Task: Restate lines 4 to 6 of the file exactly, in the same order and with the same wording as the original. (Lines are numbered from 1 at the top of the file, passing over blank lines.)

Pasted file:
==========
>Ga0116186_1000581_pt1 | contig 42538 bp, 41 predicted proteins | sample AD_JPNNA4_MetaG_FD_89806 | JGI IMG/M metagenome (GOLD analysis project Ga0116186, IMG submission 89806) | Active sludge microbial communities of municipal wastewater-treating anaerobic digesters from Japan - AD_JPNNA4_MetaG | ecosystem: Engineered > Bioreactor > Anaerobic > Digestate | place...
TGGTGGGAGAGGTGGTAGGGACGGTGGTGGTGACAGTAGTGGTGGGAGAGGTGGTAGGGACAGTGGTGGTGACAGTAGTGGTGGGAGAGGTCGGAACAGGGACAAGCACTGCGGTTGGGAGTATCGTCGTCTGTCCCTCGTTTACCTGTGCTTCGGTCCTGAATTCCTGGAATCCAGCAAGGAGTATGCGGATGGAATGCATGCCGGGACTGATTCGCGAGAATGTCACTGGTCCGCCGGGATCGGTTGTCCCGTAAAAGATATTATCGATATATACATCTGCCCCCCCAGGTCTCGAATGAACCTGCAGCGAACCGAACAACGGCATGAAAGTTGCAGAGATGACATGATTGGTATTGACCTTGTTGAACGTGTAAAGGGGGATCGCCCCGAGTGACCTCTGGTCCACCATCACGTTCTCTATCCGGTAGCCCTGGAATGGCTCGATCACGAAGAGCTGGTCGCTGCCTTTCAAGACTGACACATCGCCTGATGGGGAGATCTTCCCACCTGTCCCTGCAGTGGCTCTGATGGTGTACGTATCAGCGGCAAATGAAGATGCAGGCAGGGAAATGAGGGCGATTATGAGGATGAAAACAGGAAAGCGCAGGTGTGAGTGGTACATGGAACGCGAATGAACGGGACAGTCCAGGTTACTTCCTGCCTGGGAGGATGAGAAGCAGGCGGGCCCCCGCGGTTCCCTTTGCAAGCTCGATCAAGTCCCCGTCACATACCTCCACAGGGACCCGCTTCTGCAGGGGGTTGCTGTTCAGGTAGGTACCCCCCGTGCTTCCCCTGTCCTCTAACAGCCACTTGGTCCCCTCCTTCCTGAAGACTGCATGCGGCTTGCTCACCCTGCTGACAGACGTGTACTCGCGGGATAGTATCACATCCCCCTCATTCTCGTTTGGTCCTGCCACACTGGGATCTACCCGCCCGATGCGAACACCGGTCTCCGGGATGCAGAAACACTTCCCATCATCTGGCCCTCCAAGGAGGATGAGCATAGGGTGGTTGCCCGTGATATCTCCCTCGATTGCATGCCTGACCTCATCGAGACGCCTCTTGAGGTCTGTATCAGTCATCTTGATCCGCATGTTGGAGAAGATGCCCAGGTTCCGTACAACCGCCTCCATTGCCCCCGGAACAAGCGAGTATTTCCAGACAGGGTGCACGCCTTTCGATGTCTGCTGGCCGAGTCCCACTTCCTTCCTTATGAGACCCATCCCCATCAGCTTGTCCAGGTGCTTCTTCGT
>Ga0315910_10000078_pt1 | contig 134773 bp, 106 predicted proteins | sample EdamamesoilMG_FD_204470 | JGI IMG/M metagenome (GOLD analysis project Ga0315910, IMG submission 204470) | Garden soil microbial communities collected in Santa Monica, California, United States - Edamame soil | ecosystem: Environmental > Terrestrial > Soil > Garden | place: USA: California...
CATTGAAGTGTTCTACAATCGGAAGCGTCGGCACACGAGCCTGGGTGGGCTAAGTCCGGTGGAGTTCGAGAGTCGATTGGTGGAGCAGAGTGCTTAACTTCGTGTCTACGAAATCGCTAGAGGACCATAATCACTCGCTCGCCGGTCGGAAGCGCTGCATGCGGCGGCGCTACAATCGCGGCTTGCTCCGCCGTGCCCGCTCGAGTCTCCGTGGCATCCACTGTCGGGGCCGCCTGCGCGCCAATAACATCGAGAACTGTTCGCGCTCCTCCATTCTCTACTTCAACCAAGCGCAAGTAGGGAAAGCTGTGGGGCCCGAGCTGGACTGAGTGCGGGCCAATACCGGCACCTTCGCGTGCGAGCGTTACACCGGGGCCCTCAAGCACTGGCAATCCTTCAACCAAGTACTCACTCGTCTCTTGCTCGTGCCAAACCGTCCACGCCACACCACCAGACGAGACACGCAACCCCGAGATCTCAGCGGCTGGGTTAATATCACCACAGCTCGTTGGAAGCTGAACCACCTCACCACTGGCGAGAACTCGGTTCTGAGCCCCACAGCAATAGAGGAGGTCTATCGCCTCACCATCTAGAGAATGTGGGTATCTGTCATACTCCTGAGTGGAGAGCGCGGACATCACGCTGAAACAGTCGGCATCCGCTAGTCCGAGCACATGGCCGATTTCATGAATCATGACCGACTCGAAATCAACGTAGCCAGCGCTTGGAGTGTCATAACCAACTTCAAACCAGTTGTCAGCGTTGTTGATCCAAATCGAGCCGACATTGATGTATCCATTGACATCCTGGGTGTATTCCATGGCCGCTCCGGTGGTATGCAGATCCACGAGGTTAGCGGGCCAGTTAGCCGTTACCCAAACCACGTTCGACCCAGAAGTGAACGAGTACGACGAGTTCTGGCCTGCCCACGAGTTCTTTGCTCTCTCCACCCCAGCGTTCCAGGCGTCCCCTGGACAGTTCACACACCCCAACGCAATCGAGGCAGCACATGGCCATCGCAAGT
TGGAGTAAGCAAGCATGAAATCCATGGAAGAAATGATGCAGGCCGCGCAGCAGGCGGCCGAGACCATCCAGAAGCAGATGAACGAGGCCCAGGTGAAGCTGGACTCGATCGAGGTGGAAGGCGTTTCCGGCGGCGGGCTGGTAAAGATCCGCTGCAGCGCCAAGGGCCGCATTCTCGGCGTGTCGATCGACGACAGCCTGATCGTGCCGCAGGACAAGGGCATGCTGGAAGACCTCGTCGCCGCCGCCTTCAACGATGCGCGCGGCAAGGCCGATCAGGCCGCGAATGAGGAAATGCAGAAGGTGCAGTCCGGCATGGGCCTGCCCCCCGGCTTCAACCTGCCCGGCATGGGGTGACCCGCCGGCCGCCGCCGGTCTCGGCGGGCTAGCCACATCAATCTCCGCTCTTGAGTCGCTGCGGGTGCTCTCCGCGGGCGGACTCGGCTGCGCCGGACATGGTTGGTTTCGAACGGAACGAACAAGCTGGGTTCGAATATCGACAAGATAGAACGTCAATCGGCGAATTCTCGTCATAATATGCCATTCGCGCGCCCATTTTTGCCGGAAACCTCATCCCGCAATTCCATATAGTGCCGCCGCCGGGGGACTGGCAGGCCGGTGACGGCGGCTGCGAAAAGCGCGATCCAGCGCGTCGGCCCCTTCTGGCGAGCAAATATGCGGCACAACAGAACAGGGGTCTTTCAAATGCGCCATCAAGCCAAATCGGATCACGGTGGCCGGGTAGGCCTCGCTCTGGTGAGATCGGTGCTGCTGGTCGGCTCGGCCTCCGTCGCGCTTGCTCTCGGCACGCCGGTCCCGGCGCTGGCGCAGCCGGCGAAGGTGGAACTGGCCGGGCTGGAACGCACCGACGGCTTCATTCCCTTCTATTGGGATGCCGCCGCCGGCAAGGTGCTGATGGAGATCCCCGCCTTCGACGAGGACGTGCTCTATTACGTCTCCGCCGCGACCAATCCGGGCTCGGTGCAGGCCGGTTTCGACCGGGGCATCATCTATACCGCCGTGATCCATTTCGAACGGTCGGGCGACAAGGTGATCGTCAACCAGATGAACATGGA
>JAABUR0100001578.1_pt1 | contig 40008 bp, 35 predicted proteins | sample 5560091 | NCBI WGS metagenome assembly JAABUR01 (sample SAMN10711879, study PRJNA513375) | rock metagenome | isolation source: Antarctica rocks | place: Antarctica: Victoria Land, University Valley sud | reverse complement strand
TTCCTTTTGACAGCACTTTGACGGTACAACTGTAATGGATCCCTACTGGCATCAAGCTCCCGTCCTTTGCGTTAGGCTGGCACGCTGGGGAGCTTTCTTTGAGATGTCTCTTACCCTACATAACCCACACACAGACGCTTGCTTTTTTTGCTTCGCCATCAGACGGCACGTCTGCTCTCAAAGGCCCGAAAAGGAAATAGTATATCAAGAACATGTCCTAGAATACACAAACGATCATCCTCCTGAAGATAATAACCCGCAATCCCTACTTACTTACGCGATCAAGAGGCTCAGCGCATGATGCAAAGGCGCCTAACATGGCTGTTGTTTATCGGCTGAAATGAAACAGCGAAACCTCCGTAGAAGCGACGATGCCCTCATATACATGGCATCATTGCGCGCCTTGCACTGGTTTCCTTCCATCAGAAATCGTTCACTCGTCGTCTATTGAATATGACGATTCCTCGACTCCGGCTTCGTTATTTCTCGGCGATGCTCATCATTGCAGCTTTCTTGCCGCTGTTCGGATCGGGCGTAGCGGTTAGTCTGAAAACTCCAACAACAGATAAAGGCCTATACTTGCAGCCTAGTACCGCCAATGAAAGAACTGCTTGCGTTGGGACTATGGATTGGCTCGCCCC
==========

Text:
CATTGAAGTGTTCTACAATCGGAAGCGTCGGCACACGAGCCTGGGTGGGCTAAGTCCGGTGGAGTTCGAGAGTCGATTGGTGGAGCAGAGTGCTTAACTTCGTGTCTACGAAATCGCTAGAGGACCATAATCACTCGCTCGCCGGTCGGAAGCGCTGCATGCGGCGGCGCTACAATCGCGGCTTGCTCCGCCGTGCCCGCTCGAGTCTCCGTGGCATCCACTGTCGGGGCCGCCTGCGCGCCAATAACATCGAGAACTGTTCGCGCTCCTCCATTCTCTACTTCAACCAAGCGCAAGTAGGGAAAGCTGTGGGGCCCGAGCTGGACTGAGTGCGGGCCAATACCGGCACCTTCGCGTGCGAGCGTTACACCGGGGCCCTCAAGCACTGGCAATCCTTCAACCAAGTACTCACTCGTCTCTTGCTCGTGCCAAACCGTCCACGCCACACCACCAGACGAGACACGCAACCCCGAGATCTCAGCGGCTGGGTTAATATCACCACAGCTCGTTGGAAGCTGAACCACCTCACCACTGGCGAGAACTCGGTTCTGAGCCCCACAGCAATAGAGGAGGTCTATCGCCTCACCATCTAGAGAATGTGGGTATCTGTCATACTCCTGAGTGGAGAGCGCGGACATCACGCTGAAACAGTCGGCATCCGCTAGTCCGAGCACATGGCCGATTTCATGAATCATGACCGACTCGAAATCAACGTAGCCAGCGCTTGGAGTGTCATAACCAACTTCAAACCAGTTGTCAGCGTTGTTGATCCAAATCGAGCCGACATTGATGTATCCATTGACATCCTGGGTGTATTCCATGGCCGCTCCGGTGGTATGCAGATCCACGAGGTTAGCGGGCCAGTTAGCCGTTACCCAAACCACGTTCGACCCAGAAGTGAACGAGTACGACGAGTTCTGGCCTGCCCACGAGTTCTTTGCTCTCTCCACCCCAGCGTTCCAGGCGTCCCCTGGACAGTTCACACACCCCAACGCAATCGAGGCAGCACATGGCCATCGCAAGT
TGGAGTAAGCAAGCATGAAATCCATGGAAGAAATGATGCAGGCCGCGCAGCAGGCGGCCGAGACCATCCAGAAGCAGATGAACGAGGCCCAGGTGAAGCTGGACTCGATCGAGGTGGAAGGCGTTTCCGGCGGCGGGCTGGTAAAGATCCGCTGCAGCGCCAAGGGCCGCATTCTCGGCGTGTCGATCGACGACAGCCTGATCGTGCCGCAGGACAAGGGCATGCTGGAAGACCTCGTCGCCGCCGCCTTCAACGATGCGCGCGGCAAGGCCGATCAGGCCGCGAATGAGGAAATGCAGAAGGTGCAGTCCGGCATGGGCCTGCCCCCCGGCTTCAACCTGCCCGGCATGGGGTGACCCGCCGGCCGCCGCCGGTCTCGGCGGGCTAGCCACATCAATCTCCGCTCTTGAGTCGCTGCGGGTGCTCTCCGCGGGCGGACTCGGCTGCGCCGGACATGGTTGGTTTCGAACGGAACGAACAAGCTGGGTTCGAATATCGACAAGATAGAACGTCAATCGGCGAATTCTCGTCATAATATGCCATTCGCGCGCCCATTTTTGCCGGAAACCTCATCCCGCAATTCCATATAGTGCCGCCGCCGGGGGACTGGCAGGCCGGTGACGGCGGCTGCGAAAAGCGCGATCCAGCGCGTCGGCCCCTTCTGGCGAGCAAATATGCGGCACAACAGAACAGGGGTCTTTCAAATGCGCCATCAAGCCAAATCGGATCACGGTGGCCGGGTAGGCCTCGCTCTGGTGAGATCGGTGCTGCTGGTCGGCTCGGCCTCCGTCGCGCTTGCTCTCGGCACGCCGGTCCCGGCGCTGGCGCAGCCGGCGAAGGTGGAACTGGCCGGGCTGGAACGCACCGACGGCTTCATTCCCTTCTATTGGGATGCCGCCGCCGGCAAGGTGCTGATGGAGATCCCCGCCTTCGACGAGGACGTGCTCTATTACGTCTCCGCCGCGACCAATCCGGGCTCGGTGCAGGCCGGTTTCGACCGGGGCATCATCTATACCGCCGTGATCCATTTCGAACGGTCGGGCGACAAGGTGATCGTCAACCAGATGAACATGGA
>JAABUR0100001578.1_pt1 | contig 40008 bp, 35 predicted proteins | sample 5560091 | NCBI WGS metagenome assembly JAABUR01 (sample SAMN10711879, study PRJNA513375) | rock metagenome | isolation source: Antarctica rocks | place: Antarctica: Victoria Land, University Valley sud | reverse complement strand